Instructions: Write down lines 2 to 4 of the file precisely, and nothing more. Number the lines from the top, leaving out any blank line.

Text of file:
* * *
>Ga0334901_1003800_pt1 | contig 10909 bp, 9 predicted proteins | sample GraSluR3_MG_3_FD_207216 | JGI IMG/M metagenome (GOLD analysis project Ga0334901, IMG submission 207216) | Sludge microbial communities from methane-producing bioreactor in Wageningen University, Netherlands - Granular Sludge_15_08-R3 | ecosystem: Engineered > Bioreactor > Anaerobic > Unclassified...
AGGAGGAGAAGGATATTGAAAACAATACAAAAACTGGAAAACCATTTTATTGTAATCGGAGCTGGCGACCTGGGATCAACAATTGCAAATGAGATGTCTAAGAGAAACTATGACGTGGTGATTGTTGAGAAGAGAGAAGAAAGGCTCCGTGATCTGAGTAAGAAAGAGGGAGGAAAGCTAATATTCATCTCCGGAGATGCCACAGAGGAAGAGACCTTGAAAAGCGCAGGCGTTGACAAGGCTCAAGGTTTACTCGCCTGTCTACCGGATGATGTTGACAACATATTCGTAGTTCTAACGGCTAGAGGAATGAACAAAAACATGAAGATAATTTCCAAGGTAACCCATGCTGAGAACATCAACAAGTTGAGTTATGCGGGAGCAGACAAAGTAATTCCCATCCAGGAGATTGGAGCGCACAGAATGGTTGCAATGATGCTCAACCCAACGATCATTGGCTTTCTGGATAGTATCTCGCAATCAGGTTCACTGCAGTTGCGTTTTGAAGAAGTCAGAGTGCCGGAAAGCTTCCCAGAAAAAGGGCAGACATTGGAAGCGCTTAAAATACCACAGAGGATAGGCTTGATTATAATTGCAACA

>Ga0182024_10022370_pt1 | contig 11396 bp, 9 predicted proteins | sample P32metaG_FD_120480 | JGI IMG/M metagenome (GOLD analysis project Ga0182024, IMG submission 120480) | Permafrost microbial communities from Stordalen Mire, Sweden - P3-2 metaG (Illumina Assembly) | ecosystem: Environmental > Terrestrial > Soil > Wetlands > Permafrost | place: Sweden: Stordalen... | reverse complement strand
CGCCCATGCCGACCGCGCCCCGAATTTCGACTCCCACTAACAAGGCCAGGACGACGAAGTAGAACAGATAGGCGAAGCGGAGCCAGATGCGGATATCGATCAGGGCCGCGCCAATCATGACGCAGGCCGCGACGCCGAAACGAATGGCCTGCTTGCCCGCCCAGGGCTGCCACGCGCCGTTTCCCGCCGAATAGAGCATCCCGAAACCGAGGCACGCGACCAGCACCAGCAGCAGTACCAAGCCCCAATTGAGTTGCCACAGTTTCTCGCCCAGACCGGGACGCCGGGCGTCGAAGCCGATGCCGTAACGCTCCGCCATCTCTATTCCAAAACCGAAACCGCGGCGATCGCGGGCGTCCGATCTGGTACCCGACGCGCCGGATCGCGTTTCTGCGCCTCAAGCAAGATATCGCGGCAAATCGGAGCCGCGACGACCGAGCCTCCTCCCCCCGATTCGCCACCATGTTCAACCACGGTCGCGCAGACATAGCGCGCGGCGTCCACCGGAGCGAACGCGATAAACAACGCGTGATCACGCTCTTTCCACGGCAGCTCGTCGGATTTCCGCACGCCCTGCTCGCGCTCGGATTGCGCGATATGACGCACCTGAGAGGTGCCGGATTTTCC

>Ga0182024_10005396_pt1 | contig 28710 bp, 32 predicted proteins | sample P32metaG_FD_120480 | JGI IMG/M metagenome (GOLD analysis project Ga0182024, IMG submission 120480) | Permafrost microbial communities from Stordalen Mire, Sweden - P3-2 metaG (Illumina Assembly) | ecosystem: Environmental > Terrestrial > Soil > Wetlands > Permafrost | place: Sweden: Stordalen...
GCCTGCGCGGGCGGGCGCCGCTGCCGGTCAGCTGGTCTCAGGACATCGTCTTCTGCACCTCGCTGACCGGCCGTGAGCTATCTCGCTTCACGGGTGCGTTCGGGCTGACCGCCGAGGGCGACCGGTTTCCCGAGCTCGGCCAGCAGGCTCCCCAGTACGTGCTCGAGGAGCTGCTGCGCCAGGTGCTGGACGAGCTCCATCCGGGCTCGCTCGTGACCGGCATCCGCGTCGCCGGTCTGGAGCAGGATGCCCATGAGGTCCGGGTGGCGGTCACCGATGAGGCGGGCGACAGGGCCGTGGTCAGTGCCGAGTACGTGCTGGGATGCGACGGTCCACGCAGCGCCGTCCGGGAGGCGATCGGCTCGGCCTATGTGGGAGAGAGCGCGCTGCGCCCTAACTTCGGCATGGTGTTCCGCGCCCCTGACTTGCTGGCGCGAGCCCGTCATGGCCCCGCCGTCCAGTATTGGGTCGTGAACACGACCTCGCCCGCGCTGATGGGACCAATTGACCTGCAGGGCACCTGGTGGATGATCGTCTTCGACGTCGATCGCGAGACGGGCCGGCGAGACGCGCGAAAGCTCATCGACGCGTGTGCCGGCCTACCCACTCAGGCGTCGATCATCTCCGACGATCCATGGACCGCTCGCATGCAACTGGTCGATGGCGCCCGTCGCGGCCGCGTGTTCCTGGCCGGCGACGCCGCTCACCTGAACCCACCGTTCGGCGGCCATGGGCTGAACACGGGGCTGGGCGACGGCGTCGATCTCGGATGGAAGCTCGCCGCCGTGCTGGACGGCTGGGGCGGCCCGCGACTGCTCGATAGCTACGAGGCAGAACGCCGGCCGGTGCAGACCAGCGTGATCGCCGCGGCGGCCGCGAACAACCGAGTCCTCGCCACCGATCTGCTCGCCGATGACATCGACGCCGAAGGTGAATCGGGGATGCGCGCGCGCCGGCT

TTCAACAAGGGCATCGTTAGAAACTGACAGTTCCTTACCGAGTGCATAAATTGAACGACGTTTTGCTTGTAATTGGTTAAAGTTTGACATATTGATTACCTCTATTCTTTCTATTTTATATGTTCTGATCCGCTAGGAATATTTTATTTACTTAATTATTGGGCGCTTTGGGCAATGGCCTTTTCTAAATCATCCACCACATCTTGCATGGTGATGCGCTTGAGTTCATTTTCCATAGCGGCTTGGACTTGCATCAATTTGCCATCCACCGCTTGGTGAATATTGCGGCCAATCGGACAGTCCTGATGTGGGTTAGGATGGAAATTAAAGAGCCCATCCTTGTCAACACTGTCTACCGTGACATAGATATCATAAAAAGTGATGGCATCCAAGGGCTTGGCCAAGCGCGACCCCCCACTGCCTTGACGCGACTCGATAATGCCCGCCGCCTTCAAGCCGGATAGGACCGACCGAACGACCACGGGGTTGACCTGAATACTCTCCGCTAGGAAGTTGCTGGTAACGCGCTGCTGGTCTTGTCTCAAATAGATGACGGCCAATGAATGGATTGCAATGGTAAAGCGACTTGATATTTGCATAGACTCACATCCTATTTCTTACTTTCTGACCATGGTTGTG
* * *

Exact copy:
AGGAGGAGAAGGATATTGAAAACAATACAAAAACTGGAAAACCATTTTATTGTAATCGGAGCTGGCGACCTGGGATCAACAATTGCAAATGAGATGTCTAAGAGAAACTATGACGTGGTGATTGTTGAGAAGAGAGAAGAAAGGCTCCGTGATCTGAGTAAGAAAGAGGGAGGAAAGCTAATATTCATCTCCGGAGATGCCACAGAGGAAGAGACCTTGAAAAGCGCAGGCGTTGACAAGGCTCAAGGTTTACTCGCCTGTCTACCGGATGATGTTGACAACATATTCGTAGTTCTAACGGCTAGAGGAATGAACAAAAACATGAAGATAATTTCCAAGGTAACCCATGCTGAGAACATCAACAAGTTGAGTTATGCGGGAGCAGACAAAGTAATTCCCATCCAGGAGATTGGAGCGCACAGAATGGTTGCAATGATGCTCAACCCAACGATCATTGGCTTTCTGGATAGTATCTCGCAATCAGGTTCACTGCAGTTGCGTTTTGAAGAAGTCAGAGTGCCGGAAAGCTTCCCAGAAAAAGGGCAGACATTGGAAGCGCTTAAAATACCACAGAGGATAGGCTTGATTATAATTGCAACA

>Ga0182024_10022370_pt1 | contig 11396 bp, 9 predicted proteins | sample P32metaG_FD_120480 | JGI IMG/M metagenome (GOLD analysis project Ga0182024, IMG submission 120480) | Permafrost microbial communities from Stordalen Mire, Sweden - P3-2 metaG (Illumina Assembly) | ecosystem: Environmental > Terrestrial > Soil > Wetlands > Permafrost | place: Sweden: Stordalen... | reverse complement strand
CGCCCATGCCGACCGCGCCCCGAATTTCGACTCCCACTAACAAGGCCAGGACGACGAAGTAGAACAGATAGGCGAAGCGGAGCCAGATGCGGATATCGATCAGGGCCGCGCCAATCATGACGCAGGCCGCGACGCCGAAACGAATGGCCTGCTTGCCCGCCCAGGGCTGCCACGCGCCGTTTCCCGCCGAATAGAGCATCCCGAAACCGAGGCACGCGACCAGCACCAGCAGCAGTACCAAGCCCCAATTGAGTTGCCACAGTTTCTCGCCCAGACCGGGACGCCGGGCGTCGAAGCCGATGCCGTAACGCTCCGCCATCTCTATTCCAAAACCGAAACCGCGGCGATCGCGGGCGTCCGATCTGGTACCCGACGCGCCGGATCGCGTTTCTGCGCCTCAAGCAAGATATCGCGGCAAATCGGAGCCGCGACGACCGAGCCTCCTCCCCCCGATTCGCCACCATGTTCAACCACGGTCGCGCAGACATAGCGCGCGGCGTCCACCGGAGCGAACGCGATAAACAACGCGTGATCACGCTCTTTCCACGGCAGCTCGTCGGATTTCCGCACGCCCTGCTCGCGCTCGGATTGCGCGATATGACGCACCTGAGAGGTGCCGGATTTTCC